Jim

  4. No, but I did have a tour of a cemetery just yesterday. I was researching carving for a headstone that I am doing for a friend of my son’s who recently lost her father. Oh Caitlin, you’re going to have many choices for your ultimate destination – remains of your corpse that is. That little plot of land isn’t cheap either. Since my wife and I have children, this is something we need to get in place. Yeah, it is the responsible thing to do since we’re just not going to disappear after dying. I’ve never visited a grave of someone I knew or was related to – low on my priority list.

    1. I just cannot see anyone sweeping my gravestone and placing flowers. etc. I don’t have that sort of life and no one in my family who would care enough. Sad but true. I know where Jose wants his ashes scattered…Maybe mine can go to heaven…Saks’ shoe department!!! πŸ™‚

  5. re: your surgery, you’ll be fine! My husband was in constant pain for well over 5 years. And while the pain he was in for the first 2 weeks wasn’t pleasant, he was amazed that the pain of the recuperation was nothing compared to the pain he had before surgery. Tell your husband to get a LOT of rest before you come home, and not plan on working for at least 4 days. It’s just horribly exhausting for the spouse/nursemaid. Darn doctors need to give us spouses some RX too! Sorry-I know I’m off topic. No, I don’t have a will. Guess I need to make one to provide for my 4-legged children, since husband can take care of himself now that he’s pain-free! Seriously, I can truly relate to your situation, and wish you all the best.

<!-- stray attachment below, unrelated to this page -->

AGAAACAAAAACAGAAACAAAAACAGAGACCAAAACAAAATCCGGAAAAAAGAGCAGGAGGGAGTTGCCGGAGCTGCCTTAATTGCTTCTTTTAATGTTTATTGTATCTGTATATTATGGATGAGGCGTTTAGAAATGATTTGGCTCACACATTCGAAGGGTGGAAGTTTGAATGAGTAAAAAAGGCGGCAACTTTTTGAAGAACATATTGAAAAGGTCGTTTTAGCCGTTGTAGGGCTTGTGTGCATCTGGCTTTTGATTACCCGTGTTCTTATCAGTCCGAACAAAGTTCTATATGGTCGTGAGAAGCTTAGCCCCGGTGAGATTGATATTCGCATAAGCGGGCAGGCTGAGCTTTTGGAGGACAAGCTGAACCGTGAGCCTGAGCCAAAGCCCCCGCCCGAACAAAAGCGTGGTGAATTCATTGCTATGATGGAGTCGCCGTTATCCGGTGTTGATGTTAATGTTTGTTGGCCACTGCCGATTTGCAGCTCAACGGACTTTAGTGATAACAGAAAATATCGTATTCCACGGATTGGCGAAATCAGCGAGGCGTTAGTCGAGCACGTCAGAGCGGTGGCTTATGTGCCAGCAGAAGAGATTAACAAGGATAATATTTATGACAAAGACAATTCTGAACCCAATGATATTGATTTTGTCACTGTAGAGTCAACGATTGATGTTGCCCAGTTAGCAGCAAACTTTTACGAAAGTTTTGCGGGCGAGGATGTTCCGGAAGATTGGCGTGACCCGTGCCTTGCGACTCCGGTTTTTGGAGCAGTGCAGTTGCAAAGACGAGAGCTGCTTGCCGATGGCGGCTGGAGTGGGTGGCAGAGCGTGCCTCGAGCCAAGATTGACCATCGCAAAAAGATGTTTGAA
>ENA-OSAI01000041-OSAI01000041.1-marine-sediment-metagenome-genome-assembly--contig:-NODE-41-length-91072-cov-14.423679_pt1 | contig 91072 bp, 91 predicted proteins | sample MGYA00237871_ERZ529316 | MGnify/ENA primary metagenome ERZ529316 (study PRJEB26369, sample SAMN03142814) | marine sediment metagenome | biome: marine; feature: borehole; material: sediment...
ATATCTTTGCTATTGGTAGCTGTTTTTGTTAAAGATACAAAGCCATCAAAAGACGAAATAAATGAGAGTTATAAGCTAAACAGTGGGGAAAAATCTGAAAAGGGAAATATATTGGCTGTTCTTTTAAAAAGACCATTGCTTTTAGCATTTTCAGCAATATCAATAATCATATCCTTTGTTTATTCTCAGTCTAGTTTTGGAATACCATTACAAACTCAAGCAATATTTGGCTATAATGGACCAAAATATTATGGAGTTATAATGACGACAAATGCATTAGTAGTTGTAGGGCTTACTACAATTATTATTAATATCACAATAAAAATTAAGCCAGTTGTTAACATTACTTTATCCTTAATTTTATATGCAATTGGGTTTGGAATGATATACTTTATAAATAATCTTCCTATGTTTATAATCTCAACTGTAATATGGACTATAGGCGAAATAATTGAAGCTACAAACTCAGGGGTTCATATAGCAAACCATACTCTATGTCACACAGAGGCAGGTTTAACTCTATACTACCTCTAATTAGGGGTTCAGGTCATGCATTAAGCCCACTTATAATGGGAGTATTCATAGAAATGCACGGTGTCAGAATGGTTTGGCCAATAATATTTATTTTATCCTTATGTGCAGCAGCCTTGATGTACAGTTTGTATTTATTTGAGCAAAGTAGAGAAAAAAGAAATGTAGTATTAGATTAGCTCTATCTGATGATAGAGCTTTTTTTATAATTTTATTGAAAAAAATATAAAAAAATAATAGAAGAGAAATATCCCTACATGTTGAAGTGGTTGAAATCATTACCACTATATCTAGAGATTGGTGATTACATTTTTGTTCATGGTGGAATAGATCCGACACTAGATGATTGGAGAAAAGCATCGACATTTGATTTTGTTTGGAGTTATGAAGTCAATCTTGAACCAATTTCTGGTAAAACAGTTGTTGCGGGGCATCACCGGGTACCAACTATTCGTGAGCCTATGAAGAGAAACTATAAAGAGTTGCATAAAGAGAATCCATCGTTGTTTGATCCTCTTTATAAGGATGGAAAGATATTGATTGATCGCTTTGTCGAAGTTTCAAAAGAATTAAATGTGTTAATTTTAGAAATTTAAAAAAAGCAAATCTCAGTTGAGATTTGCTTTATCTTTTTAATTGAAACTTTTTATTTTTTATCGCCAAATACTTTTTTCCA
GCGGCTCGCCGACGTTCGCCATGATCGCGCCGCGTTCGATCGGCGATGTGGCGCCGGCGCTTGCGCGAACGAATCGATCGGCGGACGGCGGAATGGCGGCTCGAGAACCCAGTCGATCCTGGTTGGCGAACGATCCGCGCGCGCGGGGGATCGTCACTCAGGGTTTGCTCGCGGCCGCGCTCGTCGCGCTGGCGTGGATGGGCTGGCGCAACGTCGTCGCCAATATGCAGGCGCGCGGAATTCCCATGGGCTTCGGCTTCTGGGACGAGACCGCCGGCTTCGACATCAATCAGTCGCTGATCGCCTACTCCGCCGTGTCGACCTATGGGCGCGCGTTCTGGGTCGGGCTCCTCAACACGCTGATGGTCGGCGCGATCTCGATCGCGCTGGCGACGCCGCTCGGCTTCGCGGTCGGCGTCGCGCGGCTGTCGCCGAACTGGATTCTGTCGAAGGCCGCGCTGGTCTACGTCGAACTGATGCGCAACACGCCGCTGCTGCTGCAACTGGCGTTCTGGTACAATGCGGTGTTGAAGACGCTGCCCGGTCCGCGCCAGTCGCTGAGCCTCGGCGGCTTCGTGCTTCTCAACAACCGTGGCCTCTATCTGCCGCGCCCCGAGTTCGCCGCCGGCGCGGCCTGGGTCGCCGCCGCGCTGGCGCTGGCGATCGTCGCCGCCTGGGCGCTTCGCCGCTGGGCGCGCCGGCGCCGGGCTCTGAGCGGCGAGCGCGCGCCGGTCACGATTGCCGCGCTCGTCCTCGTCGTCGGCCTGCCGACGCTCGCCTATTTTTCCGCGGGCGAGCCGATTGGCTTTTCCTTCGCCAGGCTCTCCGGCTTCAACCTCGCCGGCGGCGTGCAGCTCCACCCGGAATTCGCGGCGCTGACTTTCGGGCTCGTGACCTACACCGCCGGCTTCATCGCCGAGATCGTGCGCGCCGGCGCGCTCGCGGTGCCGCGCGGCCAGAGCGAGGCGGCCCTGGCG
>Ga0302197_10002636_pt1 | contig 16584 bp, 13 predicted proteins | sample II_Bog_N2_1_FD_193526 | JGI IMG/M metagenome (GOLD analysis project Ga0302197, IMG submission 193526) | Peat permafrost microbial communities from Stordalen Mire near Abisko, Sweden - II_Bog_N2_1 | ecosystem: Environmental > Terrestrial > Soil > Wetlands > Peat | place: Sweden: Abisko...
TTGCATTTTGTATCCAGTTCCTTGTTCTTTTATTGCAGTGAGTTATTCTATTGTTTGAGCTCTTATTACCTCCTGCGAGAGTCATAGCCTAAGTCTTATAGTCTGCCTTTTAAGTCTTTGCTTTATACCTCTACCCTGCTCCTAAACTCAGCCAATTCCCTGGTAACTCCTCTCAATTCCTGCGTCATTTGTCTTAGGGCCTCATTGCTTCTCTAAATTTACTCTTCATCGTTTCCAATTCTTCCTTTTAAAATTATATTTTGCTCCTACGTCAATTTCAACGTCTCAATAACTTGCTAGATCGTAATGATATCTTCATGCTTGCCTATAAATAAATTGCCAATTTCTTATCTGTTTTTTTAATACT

1. Thanks…My husband is taking the first two weeks off and then we will have help/food coming from friends at church. I have also told friends in our apartment building, so I feel fairly sure we’ll get backup.

      I am scared of post-op but also worn out from two years of non-stop, low-grade pain.

  6. My husband and I made wills at the same time (both on our second marriages). We have 8 kids between us and will soon have 8 grandkids too.
    We also made living wills recently, to cater for the possibility of either/both of us being incapacitated or unable to make our own decisions. We had to choose a possible executor also, beyond me for him and him for me in case we both carked it at the same time.
    Neither of us found it traumatic – just sensible. We are fortunate that our 8 kids all have sense, and there will be nobody doing any contesting – it helps that we don’t have much to leave them! πŸ™‚

    1. You’re lucky (or good parents) to have 8 kids who all get along. My dad has four — one of whom I have never met, one of whom refuses to even be in the same room with me. His will better be water-tight.

  7. We had to write a will after our son was born. It was, as you say, a daunting experience. We don’t have many assets to speak of, so that was not the difficult part. But trying to decide who will raise your son in you absence – heart breaking, perplexing, and very nearly impossible. But I am grateful it is done and satisfied with our choices.

    1. Makes me realize my stuff is just stuff…
      But I will not let New York State — which already makes my life a living tax-hell — get my estate either. That alone is enough to make me make a will.

  8. Reading your post, I realized that writing a will is always the responsible thing to do. It matters not what circumstances you find yourself in, like you mention, it is the “posthumous expression” of how and what you want done. My parents drafted their will and did not have time to revise it before my father passed away. Unfortunately, a technicality has made my mother suffer more than a fair share of headaches. Other times, we may not have any material things of value, but we can express what we want done in terms of life support, nursing homes, and even our pets. This post has given me much to think about! πŸ™‚